Information Dissemination: MaryEllen Mendl | Coronavirus | Seven Days | Vermont's Independent Voice

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Information Dissemination: MaryEllen Mendl 

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During a crisis, accurate and timely information is often the most precious commodity. Much of the job of providing Vermonters with crucial coronavirus data falls to MaryEllen Mendl, executive director of the United Ways of Vermont, and her team of community resource specialists at the Vermont 2-1-1 program.

Mendl described 2-1-1 as "phone Google — only better, because we vet everything ... We don't give out the phone number for Pizza Hut, but we do help people with their day-to-day needs in an emergency."

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A cheery New Jersey native who has worked for United Ways since her college days, Mendl has overseen Vermont's 2-1-1 program since its inception in 2005. She's been involved in numerous crises, including Tropical Storm Irene in 2011 and last November's ice storm, when 2-1-1 fielded property damage reports from the public.

Vermonters typically call 2-1-1 if they can't pay their rent, are defrauded, lose their health insurance, suffer domestic violence or need help filling out tax returns.

In recent weeks, the Vermont Department of Health has been inundated with public inquiries about COVID-19. Now, 2-1-1 is trying to take over the task of information referral, or what Mendl called "the art and science of bringing people together."

The 2-1-1 call center is located in the rear of an Essex Junction strip mall. On Thursday, two of Mendl's five full-time resource specialists staffed the phones. Back in October, the rising cost of an after-hours answering service forced the nonprofit to scale back its operations from 24-7 to 12 hours per day, five days a week. Since then, however, the coronavirus has led them to ramp back up to around-the-clock coverage, work in shifts and train new volunteers to field the growing number of queries.

The pandemic has been particularly challenging, Mendl explained, because it's spreading rapidly, much is unknown and public health recommendations can change daily.

Among the most common questions callers asked early on, Mendl said, were whether people should wear face masks and where they were sold. As her staff informed callers, health officials aren't encouraging people to wear them — unless they're sick.

"But that's not what the person wants to hear," she said. "They want to know where they can get masks."

Margaret Armstrong, who was fielding calls last Thursday, said that businesses have been inquiring about how to best protect customers and employees. One caller wanted to know how long the virus survives on plastic food packaging. Another asked about the proper protocol for disinfecting a hydroelectric dam.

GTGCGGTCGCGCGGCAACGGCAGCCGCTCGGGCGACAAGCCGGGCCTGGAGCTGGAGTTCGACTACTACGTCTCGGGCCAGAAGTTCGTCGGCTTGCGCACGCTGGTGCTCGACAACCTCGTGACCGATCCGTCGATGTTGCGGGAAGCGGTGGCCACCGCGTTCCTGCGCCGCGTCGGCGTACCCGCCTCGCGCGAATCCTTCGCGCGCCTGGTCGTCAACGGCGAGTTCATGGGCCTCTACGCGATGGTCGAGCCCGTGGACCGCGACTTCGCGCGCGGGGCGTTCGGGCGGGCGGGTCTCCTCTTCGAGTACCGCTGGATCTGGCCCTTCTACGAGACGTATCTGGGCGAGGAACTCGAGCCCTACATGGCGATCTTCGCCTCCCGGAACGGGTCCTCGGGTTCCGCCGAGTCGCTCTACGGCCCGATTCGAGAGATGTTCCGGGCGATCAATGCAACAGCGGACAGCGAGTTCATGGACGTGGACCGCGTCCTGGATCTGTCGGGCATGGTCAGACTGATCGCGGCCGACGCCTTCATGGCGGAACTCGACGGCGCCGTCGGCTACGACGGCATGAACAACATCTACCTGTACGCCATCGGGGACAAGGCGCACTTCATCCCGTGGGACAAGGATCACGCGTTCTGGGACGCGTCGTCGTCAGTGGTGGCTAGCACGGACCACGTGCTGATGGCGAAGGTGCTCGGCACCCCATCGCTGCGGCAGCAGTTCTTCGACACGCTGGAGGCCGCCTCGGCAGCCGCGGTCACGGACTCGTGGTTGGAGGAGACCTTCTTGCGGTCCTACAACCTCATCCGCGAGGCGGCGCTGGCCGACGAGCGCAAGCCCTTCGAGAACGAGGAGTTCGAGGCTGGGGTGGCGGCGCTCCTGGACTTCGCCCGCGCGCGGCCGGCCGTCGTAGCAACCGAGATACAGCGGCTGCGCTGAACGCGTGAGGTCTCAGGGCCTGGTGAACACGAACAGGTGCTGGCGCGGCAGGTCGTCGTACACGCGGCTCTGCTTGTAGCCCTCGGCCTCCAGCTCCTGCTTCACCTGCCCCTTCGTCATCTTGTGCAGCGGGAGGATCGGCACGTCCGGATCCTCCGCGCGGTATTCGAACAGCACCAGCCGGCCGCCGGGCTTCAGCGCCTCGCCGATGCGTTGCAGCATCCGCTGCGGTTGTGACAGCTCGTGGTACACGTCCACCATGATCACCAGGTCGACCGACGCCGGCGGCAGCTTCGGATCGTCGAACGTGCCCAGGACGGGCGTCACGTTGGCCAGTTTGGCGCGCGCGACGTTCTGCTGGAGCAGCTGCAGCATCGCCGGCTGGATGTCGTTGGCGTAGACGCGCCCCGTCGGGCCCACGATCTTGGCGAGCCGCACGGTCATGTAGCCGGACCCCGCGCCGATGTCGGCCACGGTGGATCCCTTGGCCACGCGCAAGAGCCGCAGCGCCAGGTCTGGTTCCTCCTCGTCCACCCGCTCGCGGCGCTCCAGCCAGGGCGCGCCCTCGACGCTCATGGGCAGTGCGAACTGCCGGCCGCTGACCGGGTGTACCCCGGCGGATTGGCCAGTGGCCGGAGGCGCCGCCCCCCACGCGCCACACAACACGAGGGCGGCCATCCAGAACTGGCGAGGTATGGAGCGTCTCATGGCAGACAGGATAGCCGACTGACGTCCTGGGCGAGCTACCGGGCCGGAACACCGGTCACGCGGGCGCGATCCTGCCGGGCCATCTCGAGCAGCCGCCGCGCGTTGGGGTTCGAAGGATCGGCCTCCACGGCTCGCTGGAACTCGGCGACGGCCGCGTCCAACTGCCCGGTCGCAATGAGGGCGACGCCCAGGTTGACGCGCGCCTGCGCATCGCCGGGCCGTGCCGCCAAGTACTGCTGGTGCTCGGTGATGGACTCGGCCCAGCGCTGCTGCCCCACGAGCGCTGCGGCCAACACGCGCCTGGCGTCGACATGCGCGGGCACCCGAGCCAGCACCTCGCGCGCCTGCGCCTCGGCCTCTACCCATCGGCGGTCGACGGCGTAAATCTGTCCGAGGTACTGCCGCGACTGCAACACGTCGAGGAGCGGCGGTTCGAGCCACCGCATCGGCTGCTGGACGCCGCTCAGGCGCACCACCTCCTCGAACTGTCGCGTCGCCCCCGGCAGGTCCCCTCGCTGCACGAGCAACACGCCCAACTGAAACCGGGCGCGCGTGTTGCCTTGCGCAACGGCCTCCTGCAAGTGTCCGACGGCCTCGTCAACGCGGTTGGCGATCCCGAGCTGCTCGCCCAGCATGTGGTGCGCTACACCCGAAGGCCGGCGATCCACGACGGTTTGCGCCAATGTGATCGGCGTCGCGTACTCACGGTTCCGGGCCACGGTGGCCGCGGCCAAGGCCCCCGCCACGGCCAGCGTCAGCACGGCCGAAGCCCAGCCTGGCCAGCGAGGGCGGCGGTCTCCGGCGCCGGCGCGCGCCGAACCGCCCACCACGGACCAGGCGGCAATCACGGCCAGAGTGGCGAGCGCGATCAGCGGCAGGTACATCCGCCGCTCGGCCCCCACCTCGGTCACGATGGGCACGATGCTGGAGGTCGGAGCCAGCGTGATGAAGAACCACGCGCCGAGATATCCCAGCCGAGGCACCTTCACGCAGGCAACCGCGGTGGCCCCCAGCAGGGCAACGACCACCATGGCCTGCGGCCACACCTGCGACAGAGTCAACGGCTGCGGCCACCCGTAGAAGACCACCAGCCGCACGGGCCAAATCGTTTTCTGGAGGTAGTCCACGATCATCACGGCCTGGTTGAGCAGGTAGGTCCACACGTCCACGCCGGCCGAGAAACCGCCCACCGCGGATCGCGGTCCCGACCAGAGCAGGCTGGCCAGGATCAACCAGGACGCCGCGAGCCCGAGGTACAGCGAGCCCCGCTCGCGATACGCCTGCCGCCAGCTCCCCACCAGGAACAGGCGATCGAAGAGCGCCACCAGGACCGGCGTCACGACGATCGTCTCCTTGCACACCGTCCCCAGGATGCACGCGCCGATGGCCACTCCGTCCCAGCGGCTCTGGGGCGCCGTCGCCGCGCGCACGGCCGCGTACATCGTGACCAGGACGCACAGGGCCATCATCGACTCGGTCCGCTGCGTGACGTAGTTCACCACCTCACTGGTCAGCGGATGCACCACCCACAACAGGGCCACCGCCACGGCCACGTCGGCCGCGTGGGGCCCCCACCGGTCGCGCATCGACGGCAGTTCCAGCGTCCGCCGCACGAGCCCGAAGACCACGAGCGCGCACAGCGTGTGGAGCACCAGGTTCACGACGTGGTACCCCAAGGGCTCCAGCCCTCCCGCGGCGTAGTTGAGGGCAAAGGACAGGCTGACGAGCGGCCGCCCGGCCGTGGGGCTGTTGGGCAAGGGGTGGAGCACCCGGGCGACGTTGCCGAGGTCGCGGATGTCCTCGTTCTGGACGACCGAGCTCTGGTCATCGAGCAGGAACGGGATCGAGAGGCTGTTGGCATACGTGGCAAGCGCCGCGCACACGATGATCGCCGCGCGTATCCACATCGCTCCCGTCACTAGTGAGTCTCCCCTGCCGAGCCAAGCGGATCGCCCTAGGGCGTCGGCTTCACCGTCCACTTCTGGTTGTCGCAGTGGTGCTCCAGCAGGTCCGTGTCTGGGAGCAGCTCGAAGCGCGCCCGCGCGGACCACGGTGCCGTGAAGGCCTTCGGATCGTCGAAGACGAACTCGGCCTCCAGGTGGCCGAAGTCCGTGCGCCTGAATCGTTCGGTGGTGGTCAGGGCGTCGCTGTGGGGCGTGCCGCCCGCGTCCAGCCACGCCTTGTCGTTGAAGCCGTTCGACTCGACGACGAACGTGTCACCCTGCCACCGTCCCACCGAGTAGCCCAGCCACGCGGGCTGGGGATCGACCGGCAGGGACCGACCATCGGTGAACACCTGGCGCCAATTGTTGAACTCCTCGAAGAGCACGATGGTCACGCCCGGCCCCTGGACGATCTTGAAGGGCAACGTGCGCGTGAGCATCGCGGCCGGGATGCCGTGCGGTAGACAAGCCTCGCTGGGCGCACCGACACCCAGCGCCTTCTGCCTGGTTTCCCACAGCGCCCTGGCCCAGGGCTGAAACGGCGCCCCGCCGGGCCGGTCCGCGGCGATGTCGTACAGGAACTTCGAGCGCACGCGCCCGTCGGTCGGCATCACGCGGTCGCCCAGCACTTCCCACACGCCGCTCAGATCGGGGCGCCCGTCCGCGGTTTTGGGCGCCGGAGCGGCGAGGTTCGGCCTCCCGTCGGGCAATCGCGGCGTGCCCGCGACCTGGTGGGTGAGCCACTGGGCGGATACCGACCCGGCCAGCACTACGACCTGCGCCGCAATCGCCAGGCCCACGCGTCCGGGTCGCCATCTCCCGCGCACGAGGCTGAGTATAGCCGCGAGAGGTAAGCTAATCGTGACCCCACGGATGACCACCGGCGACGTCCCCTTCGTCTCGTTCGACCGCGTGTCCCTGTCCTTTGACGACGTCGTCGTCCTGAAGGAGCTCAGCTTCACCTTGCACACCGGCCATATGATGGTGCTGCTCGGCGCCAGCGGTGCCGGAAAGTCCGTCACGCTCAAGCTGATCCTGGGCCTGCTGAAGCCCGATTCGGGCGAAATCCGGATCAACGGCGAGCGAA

In past weeks, before Gov. Scott ordered schools to close, the callers were more commonly parents inquiring about whether their kids should attend extracurricular activities, or school administrators unsure whether they should cancel them. One 2-1-1 call-taker even received a call from a Northern Vermont University professor who was in Italy with students and was unsure how to protect them from the virus.

Though most callers are polite and pleasant, Mendl said, some are stressed out and frightened. Still others have received conflicting information from different state agencies. But because 2-1-1 will only dispense information that's been vetted by the health department or the CDC, sometimes the program lacks answers — such as what overseas students should do or how to disinfect a hydroelectric dam. Callers who face difficult decisions can get angry or frustrated.

Mendl may face a hard choice of her own. If the infection rate continues to climb at its current pace, she fully expects her 2-1-1 operations to be impacted, too. Her staff may soon be working from home.

The original print version of this article was headlined "Vermont's Defensive Line | These COVID-19 fighters wield information, medicine and disinfectant"

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About The Author

Ken Picard

Ken Picard

Bio:
Ken Picard has been a Seven Days staff writer since 2002. He has won numerous awards for his work, including the Vermont Press Association's 2005 Mavis Doyle award, a general excellence prize for reporters.

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